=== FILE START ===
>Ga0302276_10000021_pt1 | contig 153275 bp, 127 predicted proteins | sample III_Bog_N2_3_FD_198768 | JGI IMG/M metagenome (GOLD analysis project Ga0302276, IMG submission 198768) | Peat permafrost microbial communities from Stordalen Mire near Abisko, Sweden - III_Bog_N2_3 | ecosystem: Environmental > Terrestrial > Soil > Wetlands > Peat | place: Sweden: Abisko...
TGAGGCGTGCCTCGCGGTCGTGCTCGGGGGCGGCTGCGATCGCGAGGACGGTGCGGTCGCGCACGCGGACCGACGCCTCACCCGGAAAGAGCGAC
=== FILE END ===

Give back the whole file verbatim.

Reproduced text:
>Ga0302276_10000021_pt1 | contig 153275 bp, 127 predicted proteins | sample III_Bog_N2_3_FD_198768 | JGI IMG/M metagenome (GOLD analysis project Ga0302276, IMG submission 198768) | Peat permafrost microbial communities from Stordalen Mire near Abisko, Sweden - III_Bog_N2_3 | ecosystem: Environmental > Terrestrial > Soil > Wetlands > Peat | place: Sweden: Abisko...
TGAGGCGTGCCTCGCGGTCGTGCTCGGGGGCGGCTGCGATCGCGAGGACGGTGCGGTCGCGCACGCGGACCGACGCCTCACCCGGAAAGAGCGAC